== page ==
I'd like to know what kind of communities you are all thinking about building.

Answer from audience - my local community that I live in. The people in my city know me as the person to ask food questions to. I get a lot of email questions, I'd like to build a forum for people to ask questions and get answers from others.

RD: Try this, threaded comments on your blog. I just implemented that and it helps community members help each other.

Question: You talked about one of the sites that allows you to answer questions as a group. Have you ever thought about Formspring or to let people ask you questions and you can answer when you have time?

(Panelists don't know about these tools - there's interest from the panelists and the audience.)

EB: I answer sometimes on Twitter but I often ask people to ask on the forum so I can answer a lot of people at once.

RD: The more small areas you spread out on, the harder it is for people to follow all of the conversation and you're spreading yourself thin.

EB: If Facebook would let me pull the conversation back into my site, it would help me to be able to track the conversation but I can't keep up with following the Facebook conversation. I just can't, it's too much for me.

Question: I manage online communities for 15 years - David trust your communities, nobody is going to mistake a community member's tuna casserole for yours. People understand - that's community and that's ok.

And people always hate redesigns, it doesn't matter. If they are long time members they'll stay or come back.

People who are interested in online community, Culture Conductor can help you so go over and ask question.

I know that food blogging was a small community when you started, for those of us who have small food blogs now, what would you recommend for those of us who want to try and build community? How did you move from a smaller community into something larger?

EB: A reader community or a big blogging community?

Question - How did you make the jump from a reader community to a bigger community?

EB: Is My Blog burning was great. Every month we had this event, and someone would host it. Sugar High Fridays. Blog carnivals. Kalyn's Weekend Herb Blogging. It brought people together. That was more interesting to me and was a way to build those connections all along.

From early on it was participating in the food blogosphere, developing a peer group. Little things, little connections I've made. The more you build your site the more there is at stake.

RD: The community driven initiatives that I've launched, like my photo assignments - those have sprung from a need. I didn't just decide to do this in order to build my community. I created them because of the community need (or desire).

Question (Michael Ruhlman): I completely organically did the BLT from Scratch Challenge because it was suggested on the site, in comments. The everyone should make the blt from scratch (make the bread, cure your bacon, grow your tomato.) You can't just decide them - you have to listen to the community and do what the community wants, is interested in, or needs.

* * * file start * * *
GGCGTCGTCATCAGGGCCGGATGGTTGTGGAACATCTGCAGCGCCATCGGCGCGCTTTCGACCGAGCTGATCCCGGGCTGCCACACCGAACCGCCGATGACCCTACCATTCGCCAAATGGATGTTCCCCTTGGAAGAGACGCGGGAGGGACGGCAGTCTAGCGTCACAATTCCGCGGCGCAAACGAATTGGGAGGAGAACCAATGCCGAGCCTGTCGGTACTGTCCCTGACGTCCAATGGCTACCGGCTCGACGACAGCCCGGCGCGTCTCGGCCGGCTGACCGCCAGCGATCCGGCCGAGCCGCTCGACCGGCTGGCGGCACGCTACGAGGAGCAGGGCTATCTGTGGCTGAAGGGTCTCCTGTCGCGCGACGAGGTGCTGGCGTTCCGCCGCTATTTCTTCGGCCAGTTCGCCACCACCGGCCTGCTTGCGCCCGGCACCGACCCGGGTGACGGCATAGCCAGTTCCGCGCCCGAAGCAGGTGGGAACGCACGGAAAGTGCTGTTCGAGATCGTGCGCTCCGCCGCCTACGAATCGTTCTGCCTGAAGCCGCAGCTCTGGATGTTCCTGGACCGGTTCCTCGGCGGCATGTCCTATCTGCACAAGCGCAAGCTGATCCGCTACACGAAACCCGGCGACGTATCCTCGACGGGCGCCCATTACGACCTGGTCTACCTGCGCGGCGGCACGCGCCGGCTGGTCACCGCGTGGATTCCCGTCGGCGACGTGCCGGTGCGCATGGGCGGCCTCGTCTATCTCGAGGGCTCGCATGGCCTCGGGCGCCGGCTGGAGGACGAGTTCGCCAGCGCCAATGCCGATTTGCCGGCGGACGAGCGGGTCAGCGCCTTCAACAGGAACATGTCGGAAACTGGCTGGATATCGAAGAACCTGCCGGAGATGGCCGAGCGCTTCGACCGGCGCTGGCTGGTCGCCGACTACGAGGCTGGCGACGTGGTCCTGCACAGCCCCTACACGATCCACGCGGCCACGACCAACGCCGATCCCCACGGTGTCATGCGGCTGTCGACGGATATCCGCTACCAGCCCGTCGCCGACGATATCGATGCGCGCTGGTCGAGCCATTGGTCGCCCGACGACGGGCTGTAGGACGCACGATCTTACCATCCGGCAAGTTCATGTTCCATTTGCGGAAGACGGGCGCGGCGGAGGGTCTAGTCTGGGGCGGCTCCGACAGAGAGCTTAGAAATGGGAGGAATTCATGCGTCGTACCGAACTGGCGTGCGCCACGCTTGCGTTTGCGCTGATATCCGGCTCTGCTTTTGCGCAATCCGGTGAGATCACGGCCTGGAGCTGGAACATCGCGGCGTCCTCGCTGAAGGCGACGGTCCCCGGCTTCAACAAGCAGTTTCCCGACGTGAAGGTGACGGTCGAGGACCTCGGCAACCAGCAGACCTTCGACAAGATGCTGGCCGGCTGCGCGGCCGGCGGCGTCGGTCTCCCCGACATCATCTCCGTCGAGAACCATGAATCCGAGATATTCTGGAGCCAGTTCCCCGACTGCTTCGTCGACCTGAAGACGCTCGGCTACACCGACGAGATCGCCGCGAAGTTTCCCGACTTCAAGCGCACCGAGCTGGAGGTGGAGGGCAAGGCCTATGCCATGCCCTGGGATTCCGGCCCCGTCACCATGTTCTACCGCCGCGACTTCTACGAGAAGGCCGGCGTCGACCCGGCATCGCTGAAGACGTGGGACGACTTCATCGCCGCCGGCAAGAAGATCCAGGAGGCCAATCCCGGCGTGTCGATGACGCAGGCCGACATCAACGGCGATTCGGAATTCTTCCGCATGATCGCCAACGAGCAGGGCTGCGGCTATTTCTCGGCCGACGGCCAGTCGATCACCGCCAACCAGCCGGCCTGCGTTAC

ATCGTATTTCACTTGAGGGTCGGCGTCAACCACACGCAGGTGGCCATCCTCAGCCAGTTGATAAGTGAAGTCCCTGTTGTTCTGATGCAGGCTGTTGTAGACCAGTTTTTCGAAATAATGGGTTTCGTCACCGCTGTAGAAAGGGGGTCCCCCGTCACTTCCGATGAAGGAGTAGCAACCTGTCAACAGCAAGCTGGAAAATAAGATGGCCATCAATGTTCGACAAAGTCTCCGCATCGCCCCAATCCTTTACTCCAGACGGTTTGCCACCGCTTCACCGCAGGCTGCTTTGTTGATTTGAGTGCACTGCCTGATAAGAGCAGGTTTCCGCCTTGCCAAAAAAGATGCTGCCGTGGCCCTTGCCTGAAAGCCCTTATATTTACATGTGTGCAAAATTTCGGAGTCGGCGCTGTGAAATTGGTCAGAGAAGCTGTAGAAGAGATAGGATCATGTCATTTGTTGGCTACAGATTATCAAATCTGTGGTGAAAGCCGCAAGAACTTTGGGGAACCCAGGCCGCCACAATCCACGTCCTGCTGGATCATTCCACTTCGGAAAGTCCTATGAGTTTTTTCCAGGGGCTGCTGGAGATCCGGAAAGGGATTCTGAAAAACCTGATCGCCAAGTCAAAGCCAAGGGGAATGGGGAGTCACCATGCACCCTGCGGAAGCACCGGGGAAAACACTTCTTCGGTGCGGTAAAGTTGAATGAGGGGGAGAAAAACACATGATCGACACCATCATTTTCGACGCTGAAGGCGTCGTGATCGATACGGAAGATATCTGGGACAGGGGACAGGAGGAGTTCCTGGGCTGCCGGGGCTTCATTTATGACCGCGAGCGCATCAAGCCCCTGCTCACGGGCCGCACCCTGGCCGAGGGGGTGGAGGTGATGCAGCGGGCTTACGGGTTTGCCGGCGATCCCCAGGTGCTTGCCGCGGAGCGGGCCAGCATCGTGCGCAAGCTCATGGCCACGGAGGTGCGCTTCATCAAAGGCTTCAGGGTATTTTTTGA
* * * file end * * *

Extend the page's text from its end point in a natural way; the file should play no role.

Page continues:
Question: I remember having a conversation with Elise - people with large platforms don't have time to answer every question - so by having a secondary site she can answer a lot of questions all at once and brings in other authors to write great posts.

I have noticed that Tasty Kitchen is self-policing, a lot of people who don't have food blogs are there and it's a great outlet for a mom at home.

KD: We don't have a lot of support where I live. My mother in law thinks I do online surveys all day. Even if you don't have people in your life, we have a Skype group so people can ask questions and others can answer. You don't have to build a F2F community. Skype groups, yahoo groups.

EB: It's important to give away your knowledge. When I look at when I first started blogging, the big site, I just can't stand the site. I understand the guy is nice but I can't stand the site. It's been one of my motivations to make sure you find good content when you search online. But the only way we can move forward as a group is by sharing with each other. We aren't the big studios.

RD: (Phone - one of my kids is calling me - oops) It's even more relevant in the blogging world, it's not like in traditional publishing where there are years and years of experience to draw on and mentors.

EB: It's new and technology changes so quickly and I always feel like I'm behind. You all do Facebook better than I do.

When you're around people who give and share, you know that and you feel it and that's important.

RD: The love in your heart wasn't put there to stay, love isn't love until you give it away. (Sorry, I live in the bible belt, lol)